Tuesday, February 2, 2016

Balancing Politics and Life: Don Camillo's Dilemma

Don Camillo's Dilemma by Giovanni Guareschi, translated by Frances Frenaye

This is the third Don Camillo book I've read (after The Little World of Don Camillo and Don Camillo and His Flock). Each is full of short stories of a hot-headed parish priest, Don Camillo. In this book, the stories focus on Don Camillo's relations with those of the opposite party, the Communists, who drive him to sin (literally) and yet soothe and inspire him.

As always, Don Camillo shares his frustrations with the statue of the crucified Christ at his parish, who speaks back.
"Lord," he asked, "who can possibly understand these people?"
 "I can," the Crucified Christ answered, smiling.
Though he tries to stand firm in what he thinks is his party's stance, Don Camillo is frequently reminded that people are, well, people first. Sometimes, politics must stand aside.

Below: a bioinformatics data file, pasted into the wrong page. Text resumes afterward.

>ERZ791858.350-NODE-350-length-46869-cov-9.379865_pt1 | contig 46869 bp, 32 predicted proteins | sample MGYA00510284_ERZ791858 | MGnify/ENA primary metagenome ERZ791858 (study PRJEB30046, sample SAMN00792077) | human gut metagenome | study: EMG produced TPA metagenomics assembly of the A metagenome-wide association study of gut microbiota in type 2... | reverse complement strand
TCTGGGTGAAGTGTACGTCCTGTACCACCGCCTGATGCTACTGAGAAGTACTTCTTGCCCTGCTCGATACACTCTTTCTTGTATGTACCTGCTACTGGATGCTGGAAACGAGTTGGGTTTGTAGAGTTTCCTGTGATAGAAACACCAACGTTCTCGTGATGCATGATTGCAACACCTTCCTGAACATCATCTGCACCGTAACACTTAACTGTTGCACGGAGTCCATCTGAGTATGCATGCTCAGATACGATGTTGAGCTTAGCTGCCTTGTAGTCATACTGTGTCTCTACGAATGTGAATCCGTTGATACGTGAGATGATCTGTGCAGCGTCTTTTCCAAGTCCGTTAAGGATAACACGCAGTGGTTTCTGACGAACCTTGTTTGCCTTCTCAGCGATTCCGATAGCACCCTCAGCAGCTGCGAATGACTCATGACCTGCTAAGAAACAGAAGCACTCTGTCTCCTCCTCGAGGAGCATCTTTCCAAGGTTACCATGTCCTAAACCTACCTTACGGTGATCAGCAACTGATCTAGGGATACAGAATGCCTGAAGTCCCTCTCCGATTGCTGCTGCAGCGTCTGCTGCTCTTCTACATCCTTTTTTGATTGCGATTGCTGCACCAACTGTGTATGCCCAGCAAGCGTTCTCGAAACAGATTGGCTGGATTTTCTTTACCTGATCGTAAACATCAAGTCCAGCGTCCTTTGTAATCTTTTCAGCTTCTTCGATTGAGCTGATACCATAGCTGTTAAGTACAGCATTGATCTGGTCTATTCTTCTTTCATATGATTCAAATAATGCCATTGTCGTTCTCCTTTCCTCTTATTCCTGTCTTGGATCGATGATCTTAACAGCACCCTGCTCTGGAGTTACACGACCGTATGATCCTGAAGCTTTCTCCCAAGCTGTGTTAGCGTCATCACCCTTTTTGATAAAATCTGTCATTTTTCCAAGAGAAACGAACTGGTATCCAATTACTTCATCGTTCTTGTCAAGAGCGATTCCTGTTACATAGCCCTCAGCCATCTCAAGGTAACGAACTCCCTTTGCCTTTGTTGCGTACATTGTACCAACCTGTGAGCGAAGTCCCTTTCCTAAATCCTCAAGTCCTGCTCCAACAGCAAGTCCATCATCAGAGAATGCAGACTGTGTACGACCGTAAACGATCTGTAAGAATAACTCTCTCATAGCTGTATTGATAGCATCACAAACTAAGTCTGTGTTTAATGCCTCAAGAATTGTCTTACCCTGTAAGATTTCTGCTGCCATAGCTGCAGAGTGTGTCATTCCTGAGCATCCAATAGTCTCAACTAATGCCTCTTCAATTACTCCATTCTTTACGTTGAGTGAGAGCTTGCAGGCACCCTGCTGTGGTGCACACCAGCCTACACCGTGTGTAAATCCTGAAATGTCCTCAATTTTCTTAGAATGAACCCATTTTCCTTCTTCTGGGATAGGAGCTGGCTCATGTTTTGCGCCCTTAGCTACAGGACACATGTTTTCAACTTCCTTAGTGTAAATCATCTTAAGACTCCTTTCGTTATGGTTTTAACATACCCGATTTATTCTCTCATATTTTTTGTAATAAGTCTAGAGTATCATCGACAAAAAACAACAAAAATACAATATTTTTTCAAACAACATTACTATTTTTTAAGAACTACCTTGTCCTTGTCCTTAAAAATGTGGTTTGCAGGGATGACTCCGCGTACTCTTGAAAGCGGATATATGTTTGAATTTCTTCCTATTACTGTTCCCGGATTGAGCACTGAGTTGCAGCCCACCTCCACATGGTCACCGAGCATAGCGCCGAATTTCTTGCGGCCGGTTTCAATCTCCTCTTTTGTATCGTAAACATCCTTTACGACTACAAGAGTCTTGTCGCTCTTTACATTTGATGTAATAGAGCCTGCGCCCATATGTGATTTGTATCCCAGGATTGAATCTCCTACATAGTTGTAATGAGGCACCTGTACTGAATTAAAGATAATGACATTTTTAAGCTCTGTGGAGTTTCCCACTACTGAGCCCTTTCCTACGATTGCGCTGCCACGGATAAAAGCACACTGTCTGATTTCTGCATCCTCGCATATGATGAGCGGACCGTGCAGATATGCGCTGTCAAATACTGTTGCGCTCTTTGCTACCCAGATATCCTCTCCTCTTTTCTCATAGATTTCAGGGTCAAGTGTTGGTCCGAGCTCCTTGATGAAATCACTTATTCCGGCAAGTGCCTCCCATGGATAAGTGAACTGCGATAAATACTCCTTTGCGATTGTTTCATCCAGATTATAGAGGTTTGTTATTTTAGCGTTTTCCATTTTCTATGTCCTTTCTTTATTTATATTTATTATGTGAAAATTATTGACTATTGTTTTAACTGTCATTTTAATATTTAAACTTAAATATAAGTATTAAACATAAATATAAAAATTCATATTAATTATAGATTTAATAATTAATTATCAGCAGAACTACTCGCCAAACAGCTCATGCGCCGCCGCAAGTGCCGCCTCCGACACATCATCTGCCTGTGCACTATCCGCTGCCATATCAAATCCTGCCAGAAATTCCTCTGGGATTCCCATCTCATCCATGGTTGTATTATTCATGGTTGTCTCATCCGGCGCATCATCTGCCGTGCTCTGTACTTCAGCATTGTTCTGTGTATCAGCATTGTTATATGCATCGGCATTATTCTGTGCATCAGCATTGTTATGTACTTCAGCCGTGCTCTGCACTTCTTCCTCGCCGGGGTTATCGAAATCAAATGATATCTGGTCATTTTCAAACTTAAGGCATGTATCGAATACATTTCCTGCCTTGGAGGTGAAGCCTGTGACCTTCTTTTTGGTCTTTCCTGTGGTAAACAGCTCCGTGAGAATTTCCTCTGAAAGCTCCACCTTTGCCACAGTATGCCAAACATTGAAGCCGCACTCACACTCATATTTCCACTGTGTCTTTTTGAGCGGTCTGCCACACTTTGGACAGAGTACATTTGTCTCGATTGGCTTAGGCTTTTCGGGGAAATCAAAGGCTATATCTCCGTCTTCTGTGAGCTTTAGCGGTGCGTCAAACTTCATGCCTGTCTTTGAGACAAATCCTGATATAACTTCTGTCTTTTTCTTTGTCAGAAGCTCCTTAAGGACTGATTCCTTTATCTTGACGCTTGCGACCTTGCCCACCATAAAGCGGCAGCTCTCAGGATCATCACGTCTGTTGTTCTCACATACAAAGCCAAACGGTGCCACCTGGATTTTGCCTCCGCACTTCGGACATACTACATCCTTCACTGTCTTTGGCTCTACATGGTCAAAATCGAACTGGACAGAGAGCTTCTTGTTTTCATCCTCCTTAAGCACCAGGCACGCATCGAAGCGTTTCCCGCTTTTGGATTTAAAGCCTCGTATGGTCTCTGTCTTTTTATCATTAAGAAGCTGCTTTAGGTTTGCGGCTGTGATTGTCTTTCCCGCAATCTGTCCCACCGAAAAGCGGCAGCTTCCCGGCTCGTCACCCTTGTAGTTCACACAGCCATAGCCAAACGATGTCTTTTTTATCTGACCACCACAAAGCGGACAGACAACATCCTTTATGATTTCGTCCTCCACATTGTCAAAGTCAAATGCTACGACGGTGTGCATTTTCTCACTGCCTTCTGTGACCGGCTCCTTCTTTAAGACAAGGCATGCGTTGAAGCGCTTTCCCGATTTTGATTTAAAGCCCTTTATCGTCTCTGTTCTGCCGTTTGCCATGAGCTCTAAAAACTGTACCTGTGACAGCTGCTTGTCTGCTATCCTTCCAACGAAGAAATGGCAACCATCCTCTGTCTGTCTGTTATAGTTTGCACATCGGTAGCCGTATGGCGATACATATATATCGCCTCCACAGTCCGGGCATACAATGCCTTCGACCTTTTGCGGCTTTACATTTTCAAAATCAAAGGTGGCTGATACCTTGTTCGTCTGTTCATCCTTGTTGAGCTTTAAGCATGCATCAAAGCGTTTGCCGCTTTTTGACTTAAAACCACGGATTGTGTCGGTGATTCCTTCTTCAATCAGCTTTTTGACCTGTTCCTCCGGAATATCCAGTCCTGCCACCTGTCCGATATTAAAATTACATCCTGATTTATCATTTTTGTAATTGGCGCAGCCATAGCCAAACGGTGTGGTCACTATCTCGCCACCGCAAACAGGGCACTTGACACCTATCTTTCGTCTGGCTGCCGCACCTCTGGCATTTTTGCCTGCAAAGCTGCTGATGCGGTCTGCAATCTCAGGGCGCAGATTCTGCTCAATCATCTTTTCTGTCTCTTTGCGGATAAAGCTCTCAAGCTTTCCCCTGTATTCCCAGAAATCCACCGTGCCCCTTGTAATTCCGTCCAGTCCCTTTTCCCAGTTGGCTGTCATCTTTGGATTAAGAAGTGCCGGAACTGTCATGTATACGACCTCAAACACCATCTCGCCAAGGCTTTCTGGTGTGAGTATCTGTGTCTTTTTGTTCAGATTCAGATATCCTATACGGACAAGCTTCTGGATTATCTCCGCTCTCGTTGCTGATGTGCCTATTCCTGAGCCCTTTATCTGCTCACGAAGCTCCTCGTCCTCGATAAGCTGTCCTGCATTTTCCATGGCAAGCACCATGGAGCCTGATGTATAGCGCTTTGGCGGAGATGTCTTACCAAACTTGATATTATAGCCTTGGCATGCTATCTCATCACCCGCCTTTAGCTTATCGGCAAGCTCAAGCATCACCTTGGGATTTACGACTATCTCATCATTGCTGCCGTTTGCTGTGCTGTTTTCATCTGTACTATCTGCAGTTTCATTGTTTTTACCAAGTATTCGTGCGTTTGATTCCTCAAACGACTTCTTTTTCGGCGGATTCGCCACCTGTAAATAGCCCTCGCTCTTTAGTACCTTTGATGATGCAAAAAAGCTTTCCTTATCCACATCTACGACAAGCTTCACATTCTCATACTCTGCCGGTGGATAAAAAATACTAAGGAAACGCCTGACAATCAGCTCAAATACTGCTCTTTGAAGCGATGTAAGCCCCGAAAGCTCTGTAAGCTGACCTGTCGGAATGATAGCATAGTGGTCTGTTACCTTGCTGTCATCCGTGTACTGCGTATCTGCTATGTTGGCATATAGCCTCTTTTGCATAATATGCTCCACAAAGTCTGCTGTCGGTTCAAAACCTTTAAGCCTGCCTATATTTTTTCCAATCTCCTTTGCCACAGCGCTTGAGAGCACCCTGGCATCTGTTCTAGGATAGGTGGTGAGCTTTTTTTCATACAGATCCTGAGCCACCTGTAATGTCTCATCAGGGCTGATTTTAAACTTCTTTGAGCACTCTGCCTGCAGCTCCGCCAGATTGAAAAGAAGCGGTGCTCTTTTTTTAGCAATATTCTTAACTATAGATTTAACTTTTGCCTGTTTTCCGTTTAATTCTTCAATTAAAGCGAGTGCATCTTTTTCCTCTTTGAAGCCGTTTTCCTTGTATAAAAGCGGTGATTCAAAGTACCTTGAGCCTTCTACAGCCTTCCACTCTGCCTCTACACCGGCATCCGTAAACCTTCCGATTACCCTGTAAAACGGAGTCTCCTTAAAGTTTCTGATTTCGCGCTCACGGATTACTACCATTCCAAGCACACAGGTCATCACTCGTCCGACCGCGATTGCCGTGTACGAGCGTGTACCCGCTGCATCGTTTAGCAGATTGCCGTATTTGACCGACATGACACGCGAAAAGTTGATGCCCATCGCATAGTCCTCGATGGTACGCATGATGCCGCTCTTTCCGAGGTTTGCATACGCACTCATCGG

"Theory's one thing and practice is another," said Tofini. "A man's got to live."
"What matters more is that he's got to die. And our accounts with God are more important than those with any shopkeeper."
"God can wait," laughed Tofini, "the shopkeeper won't give me anything to eat until I play."
The struggle between political parties is as prevalent today as in Don Camillo's time. It's good to find laughter in the struggle.

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